some posts… no shit

some posts maybe you are never ready to write. nevertheless, the news of marc roberts‘s death over the weekend seems to warrant both an immediate response and the response that is just right. he seemed to usually be able to manage these simultaneously but, given the sense of time that follows a completion of a life well-lived and well-said, i’ll err on the side of the former.

i won’t claim to have known marc as well as many but i knew him well enough to respect him, which means, perhaps, seeing past rough first impressions. he pronounced himself a reformed economist at some point early enough to influence me: politics and the realities of implementation and the curves of ethics-in-real-life became the subject of his writing and his teaching and we are better for it.

marc had a standard line — a bit of a trap — that he would lead you  into (funnier to watch others go than to realize you had followed in). you might make a comment; maybe even one you thought useful. then he would start. he grew up in jersey. [fill in a few lines about the roughness of growing up in a steel town in jersey.] they had a saying back then, he’d say, that would apply to the point you’d just raised.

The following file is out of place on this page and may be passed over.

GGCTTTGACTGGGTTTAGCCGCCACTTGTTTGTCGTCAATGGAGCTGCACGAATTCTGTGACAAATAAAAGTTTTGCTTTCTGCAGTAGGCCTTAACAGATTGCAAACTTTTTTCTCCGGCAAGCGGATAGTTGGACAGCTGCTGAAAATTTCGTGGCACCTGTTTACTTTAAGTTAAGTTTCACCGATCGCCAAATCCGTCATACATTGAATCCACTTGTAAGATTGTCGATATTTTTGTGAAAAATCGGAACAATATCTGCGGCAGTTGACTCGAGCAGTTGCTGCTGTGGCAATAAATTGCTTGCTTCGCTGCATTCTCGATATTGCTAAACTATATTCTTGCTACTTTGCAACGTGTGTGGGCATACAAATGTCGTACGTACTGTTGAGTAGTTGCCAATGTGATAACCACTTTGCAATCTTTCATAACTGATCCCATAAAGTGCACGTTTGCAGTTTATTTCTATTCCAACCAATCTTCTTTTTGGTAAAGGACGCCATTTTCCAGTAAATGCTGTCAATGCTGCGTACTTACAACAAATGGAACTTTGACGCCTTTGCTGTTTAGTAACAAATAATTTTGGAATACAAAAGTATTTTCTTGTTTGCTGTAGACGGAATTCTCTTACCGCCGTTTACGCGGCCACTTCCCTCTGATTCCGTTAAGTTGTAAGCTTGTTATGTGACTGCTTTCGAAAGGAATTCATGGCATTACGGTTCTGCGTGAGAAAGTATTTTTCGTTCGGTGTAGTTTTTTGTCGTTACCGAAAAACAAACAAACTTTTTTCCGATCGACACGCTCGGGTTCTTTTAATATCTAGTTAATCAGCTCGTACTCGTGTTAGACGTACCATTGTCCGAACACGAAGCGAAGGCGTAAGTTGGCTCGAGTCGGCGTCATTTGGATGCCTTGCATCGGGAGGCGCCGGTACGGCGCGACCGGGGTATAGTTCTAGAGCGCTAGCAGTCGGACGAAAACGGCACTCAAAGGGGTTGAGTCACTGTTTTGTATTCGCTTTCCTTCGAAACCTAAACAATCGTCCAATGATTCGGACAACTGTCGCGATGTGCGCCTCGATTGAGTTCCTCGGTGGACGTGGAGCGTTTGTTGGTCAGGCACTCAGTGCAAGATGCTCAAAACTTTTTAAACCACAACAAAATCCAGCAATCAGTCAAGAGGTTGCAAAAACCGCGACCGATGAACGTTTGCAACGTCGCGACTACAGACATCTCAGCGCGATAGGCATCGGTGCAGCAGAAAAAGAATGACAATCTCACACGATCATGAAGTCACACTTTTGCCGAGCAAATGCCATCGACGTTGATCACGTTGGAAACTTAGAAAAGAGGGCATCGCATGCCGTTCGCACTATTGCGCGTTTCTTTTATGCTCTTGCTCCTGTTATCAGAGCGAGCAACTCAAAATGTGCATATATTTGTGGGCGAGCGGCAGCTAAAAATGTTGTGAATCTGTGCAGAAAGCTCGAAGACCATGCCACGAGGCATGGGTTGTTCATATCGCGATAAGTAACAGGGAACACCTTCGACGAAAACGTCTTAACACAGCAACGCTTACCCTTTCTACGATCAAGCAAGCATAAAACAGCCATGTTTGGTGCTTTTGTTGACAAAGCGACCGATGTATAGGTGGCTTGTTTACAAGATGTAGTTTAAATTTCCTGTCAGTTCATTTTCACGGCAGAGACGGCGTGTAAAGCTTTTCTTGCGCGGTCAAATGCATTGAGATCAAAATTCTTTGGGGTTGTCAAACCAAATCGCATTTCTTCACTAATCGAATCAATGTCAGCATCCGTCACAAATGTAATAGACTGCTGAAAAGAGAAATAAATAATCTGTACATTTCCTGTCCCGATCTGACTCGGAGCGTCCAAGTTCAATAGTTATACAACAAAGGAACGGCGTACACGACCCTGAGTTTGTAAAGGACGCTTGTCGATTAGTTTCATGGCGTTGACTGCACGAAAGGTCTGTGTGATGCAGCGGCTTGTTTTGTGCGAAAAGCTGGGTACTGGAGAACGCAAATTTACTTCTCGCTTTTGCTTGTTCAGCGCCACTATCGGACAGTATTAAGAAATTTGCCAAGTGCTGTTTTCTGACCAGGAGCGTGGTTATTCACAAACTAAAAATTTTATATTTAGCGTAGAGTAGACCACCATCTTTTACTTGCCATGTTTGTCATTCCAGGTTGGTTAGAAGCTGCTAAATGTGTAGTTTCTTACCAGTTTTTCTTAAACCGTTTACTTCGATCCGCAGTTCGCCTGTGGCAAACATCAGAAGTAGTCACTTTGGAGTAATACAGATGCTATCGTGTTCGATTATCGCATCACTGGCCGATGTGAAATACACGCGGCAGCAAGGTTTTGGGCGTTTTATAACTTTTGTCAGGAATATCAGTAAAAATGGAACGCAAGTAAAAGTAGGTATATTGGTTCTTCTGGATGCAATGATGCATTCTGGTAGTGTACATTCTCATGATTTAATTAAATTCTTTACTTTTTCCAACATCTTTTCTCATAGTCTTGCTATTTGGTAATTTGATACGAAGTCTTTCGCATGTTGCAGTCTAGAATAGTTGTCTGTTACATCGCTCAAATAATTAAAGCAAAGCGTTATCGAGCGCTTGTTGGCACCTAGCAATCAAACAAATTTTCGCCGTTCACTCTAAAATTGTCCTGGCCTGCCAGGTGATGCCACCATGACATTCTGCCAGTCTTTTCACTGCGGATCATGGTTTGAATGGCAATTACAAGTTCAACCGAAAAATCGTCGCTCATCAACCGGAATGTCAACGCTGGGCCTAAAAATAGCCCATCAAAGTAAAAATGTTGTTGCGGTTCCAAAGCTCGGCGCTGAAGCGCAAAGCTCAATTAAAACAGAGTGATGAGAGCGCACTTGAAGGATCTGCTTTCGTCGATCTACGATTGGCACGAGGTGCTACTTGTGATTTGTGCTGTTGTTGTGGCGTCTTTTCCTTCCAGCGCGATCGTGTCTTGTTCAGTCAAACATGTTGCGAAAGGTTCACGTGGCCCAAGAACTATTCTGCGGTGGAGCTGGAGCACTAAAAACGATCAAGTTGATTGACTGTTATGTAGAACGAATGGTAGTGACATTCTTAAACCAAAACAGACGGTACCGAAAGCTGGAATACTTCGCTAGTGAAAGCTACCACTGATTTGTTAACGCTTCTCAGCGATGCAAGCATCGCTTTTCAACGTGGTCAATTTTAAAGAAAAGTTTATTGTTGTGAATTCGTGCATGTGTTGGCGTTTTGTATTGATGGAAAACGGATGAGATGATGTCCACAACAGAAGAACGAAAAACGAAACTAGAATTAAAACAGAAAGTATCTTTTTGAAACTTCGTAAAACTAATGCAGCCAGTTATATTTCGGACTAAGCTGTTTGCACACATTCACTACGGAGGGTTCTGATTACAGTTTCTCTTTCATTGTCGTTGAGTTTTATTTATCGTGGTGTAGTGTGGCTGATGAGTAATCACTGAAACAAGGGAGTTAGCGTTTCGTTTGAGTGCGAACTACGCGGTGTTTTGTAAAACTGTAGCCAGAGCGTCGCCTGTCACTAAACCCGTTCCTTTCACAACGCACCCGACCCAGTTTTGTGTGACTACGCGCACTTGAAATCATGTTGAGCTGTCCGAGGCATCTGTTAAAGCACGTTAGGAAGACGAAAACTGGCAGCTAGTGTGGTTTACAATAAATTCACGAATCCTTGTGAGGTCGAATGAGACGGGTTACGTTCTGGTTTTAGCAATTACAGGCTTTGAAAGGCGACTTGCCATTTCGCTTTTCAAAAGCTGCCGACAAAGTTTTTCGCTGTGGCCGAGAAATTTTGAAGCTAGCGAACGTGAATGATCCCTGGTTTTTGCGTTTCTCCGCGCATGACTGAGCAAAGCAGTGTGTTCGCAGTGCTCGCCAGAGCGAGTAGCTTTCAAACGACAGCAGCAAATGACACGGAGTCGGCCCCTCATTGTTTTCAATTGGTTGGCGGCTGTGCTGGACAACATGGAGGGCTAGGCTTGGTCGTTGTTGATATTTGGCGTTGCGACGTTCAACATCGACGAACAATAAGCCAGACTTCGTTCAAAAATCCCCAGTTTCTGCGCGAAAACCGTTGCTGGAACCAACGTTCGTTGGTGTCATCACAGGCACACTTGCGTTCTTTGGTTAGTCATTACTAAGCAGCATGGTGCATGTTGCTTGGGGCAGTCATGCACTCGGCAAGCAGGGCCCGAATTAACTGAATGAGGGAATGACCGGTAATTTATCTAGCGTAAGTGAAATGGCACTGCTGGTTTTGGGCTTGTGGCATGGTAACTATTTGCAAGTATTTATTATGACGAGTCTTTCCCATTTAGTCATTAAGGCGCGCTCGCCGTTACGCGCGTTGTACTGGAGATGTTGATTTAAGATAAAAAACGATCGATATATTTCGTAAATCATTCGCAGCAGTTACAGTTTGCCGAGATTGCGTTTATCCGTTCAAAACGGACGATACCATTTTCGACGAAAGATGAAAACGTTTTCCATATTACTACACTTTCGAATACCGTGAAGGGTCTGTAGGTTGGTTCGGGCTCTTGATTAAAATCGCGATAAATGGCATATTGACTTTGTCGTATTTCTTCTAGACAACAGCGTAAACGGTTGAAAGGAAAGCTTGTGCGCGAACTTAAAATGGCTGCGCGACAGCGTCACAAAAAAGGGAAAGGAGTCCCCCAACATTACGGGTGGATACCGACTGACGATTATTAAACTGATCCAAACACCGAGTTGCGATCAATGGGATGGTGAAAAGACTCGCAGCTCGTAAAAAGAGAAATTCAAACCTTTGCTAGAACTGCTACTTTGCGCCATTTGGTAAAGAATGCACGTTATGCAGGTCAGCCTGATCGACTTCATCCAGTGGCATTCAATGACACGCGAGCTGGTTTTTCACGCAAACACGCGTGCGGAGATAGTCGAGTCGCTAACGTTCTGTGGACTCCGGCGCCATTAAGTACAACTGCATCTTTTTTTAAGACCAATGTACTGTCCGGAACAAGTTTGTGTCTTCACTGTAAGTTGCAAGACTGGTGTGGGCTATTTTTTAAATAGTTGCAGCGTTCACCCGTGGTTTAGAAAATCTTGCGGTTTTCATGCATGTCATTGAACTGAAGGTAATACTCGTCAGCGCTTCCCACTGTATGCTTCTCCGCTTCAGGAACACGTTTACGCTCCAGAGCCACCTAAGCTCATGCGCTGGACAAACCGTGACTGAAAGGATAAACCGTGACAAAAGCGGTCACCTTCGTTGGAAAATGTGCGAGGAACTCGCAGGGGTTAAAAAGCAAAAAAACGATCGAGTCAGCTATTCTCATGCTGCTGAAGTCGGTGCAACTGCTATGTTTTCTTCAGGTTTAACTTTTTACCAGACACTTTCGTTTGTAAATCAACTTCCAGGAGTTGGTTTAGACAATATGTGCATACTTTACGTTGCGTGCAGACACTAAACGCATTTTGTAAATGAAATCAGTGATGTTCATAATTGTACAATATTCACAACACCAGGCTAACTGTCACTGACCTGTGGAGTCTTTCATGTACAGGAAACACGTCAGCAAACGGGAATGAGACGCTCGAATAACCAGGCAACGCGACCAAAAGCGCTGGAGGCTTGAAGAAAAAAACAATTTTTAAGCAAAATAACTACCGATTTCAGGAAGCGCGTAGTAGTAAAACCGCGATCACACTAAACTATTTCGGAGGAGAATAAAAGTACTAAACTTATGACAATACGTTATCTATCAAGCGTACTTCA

no shit.

familiar and biting each time (after the first, which was less pleasant). what always made it ok was the sense that he was, and wanted you to be, in pursuit of the right questions. he raised questions of distribution when everyone else was looking at average treatment effects. he was a reformed economist when the economist profession was booming. he wanted to know about implementation when everyone was looking at theoretical equations. and wanted to know about practical theory when everyone was looking at the sexy result of the moment.

we were through “pinning butterflies,” i was told indirectly by marc. categorizing of treatments or results wasn’t what we needed — we needed to explain things and try to make sense of them.

and then to do better.

some posts you are never ready to write. but some some are scratched in before you even sit down to it and some give you a sense that you shouldn’t wait. with marc, the gist sank in early, so one doesn’t have to do much work to imagine he’s still around. which is quite a good thing.

we need his voice. it’ll be missed but, as with all good teachers, it, with its gruff accent, is hardly gone.

thank you, marc. (




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